For God so loved the world, that he gave his only begotten Son, that whosoever believeth in him should not perish, but have everlasting life. For God sent not his Son into the world to condemn the world; but that the world through him might be saved.John 3:16-17 KJVR
Tuesday, March 20, 2012
Friday, September 9, 2011
A startling story, now a mixture of fable and fact, is told of Oxford University's New College Hall. When the Hall's stunning vaulted ceiling--of 18" oak beams twenty feet in length--was found with a devastating infestation of powder-post beetles, the university's forester was summoned. Were beams of this size--of this quality--accessible? How much did they cost?
And that's when the fascinating answer surfaced. When New College first received its charter in 1379, an entire oak grove had been planted for replacement of the hall. They had planned six centuries ahead. The grove continually reseeded itself with acorns, so as beams were milled to replace those infested, the process had already begun again.
Sustainability like this--in much smaller terms--has become an environmental buzzword as we discuss topics like "carbon footprints" and "reduce, reuse, recycle." But small groups, too, can glean much from the sustainability of these pioneers from Oxford. Small groups can far outlive themselves by creating more disciples through ministry, whether as individuals or together. Feasibly, there could be repercussions of your group hundreds of years from now. But what does that look like? And where should you start?
Turn your eyes upward and outward. Small groups are critical for discipleship of their members. The Bible is clear that God cares more about the condition of our hearts than what's outward. But God is also clear that action follows faith. What vision does God have for your group? Could it reproduce itself in vital ministry--and thrive even more? Acts 13:2 mentions that while the believers at Antioch "were worshiping the Lord and fasting, the Holy Spirit said, 'Set apart for me Barnabas and Saul for the work to which I have called them.'" As a group, spend time praying for clarity, vision, and love that compels you to reach outward in your community.
Discover passions and gifts. God has brought your group--and the stories of each member--together. You may seek out online spiritual gift inventories (your church may have one already). Spend time discussing personality, passion, aptitudes, and experiences. Talk about how God may be weaving those into one big arrow pointing to his purposes. As time allows, meet with members one-on-one to help them explore and pursue a vision for their part in the Body of Christ.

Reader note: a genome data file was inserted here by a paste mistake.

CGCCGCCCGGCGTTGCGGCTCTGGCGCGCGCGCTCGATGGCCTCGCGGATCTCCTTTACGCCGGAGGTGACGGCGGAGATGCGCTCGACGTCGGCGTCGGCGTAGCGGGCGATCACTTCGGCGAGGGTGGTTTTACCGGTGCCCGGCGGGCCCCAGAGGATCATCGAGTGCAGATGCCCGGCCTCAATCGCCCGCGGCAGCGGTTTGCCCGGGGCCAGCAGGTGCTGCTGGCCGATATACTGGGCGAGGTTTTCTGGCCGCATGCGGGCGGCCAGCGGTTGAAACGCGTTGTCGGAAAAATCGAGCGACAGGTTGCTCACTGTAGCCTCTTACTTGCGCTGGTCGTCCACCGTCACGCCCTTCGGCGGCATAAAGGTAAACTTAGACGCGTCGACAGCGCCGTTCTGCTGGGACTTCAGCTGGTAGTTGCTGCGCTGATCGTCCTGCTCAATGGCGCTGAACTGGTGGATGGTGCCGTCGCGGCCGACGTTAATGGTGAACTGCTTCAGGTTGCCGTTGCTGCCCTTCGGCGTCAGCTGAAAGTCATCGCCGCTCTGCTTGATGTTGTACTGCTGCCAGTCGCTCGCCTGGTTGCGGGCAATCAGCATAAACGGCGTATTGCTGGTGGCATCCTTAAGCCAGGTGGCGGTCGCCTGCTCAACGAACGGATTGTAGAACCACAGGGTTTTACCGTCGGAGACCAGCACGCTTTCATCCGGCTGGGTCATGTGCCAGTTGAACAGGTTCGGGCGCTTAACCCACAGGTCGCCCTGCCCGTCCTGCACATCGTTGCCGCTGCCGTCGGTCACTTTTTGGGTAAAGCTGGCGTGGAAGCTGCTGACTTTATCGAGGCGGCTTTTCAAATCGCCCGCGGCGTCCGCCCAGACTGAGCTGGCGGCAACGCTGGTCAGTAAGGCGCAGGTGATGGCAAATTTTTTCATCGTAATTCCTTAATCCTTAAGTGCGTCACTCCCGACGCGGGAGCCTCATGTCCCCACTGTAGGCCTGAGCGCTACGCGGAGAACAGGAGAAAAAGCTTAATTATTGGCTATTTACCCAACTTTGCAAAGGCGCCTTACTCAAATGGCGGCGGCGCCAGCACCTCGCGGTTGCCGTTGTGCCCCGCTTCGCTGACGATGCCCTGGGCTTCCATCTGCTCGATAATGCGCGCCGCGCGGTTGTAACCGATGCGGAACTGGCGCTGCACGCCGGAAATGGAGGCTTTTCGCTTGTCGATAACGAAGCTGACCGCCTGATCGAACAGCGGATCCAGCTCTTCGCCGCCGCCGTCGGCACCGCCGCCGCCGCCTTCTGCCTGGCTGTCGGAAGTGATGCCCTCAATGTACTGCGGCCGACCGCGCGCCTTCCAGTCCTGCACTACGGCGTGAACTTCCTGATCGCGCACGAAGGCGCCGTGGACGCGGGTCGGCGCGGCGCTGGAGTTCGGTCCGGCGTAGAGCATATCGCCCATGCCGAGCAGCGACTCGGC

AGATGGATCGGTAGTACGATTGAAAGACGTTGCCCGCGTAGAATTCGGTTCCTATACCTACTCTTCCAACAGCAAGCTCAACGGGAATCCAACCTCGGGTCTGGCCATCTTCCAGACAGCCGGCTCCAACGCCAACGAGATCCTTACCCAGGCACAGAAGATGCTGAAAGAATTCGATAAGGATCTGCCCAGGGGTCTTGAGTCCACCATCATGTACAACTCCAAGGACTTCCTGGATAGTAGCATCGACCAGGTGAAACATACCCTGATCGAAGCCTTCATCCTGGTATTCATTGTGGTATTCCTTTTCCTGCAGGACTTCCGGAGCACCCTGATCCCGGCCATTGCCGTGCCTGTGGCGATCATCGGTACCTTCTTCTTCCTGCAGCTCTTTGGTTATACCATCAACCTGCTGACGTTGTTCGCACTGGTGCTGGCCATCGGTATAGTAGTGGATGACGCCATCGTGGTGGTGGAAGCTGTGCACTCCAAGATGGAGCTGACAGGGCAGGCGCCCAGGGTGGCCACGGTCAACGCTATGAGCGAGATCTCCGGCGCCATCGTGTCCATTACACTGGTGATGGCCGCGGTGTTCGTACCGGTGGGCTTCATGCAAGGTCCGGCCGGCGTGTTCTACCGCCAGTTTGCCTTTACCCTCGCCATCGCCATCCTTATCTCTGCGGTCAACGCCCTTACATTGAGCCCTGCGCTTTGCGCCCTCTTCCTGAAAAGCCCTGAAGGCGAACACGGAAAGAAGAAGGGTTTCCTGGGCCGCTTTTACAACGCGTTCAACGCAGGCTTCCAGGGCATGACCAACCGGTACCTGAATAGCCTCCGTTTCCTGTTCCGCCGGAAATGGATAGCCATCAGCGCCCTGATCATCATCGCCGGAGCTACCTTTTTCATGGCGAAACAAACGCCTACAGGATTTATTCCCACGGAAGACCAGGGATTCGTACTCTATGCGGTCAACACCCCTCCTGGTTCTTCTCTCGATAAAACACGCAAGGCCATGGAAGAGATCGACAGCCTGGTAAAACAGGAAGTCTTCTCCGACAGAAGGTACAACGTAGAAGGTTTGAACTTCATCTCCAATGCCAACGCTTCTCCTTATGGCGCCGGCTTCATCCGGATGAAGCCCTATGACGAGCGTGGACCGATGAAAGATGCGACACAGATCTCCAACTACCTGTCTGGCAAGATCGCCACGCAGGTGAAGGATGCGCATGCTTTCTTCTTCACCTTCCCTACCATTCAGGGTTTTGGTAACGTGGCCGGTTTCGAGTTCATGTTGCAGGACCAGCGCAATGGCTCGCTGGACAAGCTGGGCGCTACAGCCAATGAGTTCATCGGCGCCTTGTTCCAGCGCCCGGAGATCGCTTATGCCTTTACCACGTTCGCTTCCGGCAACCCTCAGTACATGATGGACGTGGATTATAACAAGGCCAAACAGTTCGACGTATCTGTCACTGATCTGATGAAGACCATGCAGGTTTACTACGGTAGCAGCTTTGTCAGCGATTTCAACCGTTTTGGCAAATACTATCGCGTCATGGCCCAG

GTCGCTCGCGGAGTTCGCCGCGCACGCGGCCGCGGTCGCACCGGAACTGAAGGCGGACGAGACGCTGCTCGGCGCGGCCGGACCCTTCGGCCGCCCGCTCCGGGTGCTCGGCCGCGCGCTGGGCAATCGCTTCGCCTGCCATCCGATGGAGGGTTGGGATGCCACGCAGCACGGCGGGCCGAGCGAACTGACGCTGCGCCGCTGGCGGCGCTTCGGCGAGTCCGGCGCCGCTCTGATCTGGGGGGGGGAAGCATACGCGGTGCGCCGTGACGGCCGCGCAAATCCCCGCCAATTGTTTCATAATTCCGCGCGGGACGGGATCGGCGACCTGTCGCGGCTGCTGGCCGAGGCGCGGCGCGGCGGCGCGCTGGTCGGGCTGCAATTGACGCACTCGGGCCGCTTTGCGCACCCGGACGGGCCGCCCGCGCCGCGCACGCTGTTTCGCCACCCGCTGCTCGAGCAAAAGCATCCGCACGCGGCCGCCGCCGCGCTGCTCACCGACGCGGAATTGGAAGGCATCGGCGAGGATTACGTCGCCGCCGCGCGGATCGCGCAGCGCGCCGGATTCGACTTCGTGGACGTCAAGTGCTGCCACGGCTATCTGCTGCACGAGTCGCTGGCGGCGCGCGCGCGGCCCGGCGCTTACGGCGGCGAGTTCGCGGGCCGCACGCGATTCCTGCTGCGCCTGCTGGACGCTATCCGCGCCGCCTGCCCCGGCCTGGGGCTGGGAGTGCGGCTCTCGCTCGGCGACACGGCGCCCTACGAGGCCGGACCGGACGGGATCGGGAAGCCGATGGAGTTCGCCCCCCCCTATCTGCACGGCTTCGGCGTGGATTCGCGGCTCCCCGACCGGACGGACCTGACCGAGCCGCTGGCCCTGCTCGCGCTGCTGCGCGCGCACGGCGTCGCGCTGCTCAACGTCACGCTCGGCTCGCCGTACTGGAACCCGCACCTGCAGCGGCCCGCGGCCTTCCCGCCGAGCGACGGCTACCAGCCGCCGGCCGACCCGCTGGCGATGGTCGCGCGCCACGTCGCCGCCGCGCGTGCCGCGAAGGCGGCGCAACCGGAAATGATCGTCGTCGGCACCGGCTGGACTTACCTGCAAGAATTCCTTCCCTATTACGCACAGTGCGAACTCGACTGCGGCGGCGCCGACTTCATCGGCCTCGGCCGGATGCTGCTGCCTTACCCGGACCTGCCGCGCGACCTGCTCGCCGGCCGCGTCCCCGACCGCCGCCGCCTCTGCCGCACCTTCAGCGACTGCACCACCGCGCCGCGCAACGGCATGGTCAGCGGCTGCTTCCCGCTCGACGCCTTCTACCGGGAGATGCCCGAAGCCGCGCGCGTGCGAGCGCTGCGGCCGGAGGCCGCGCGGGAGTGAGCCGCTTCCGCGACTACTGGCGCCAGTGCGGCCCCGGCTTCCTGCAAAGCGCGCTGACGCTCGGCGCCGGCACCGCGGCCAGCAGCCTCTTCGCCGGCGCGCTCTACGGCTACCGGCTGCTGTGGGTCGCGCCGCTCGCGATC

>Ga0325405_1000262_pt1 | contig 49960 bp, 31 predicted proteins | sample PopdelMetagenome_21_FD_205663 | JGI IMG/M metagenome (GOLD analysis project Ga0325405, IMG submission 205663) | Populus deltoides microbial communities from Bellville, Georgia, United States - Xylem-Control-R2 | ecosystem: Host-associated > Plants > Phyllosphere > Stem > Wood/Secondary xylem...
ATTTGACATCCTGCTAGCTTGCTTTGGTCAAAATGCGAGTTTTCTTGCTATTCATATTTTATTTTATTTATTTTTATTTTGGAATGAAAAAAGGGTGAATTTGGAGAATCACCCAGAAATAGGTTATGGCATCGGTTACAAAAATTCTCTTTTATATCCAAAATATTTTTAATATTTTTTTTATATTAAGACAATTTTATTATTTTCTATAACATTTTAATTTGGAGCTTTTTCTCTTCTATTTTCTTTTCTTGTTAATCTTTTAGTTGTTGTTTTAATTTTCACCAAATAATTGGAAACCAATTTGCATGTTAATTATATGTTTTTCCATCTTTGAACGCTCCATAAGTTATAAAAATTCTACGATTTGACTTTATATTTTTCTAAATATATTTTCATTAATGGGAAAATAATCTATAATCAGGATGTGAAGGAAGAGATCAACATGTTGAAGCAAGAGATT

Take action every week. Each week pick someone outside of your group who needs to be encouraged. Pray for them, and pass around a note card for everyone to write an encouraging message to them. As individuals, pick non-Christians to pray for weekly, and look for opportunities to begin God-directed conversations--possibly about topics you've discussed in small group.
Invest down. Consider how you can invest in the lives of one another's children. What are the needs your kids have--or opportunities you'd like them to have? Discuss how you can provide some investment in the needs and opportunities of kids in your community group or church. Consider inviting kids from the neighborhood to be involved as well.
Take turns. Each week, assign a different couple in your group to come with a person in mind who is in need (not a faceless organization) and what you can do to help meet that need. If materials or funds are required, consider taking up an offering of sacrificial giving. Come back and report on what action was taken.
Start small. Dream big. As you stretch your wings, there are plenty of ways for people to completely exhaust their energies and resources. Rather than burning out, seek God-given, God-sized vision that results in your group wisely, generously pouring itself out in love rather than overextending itself. Help your group remember that ministry doesn't make us more acceptable in God's sight. It's an outpouring of what we've been given freely.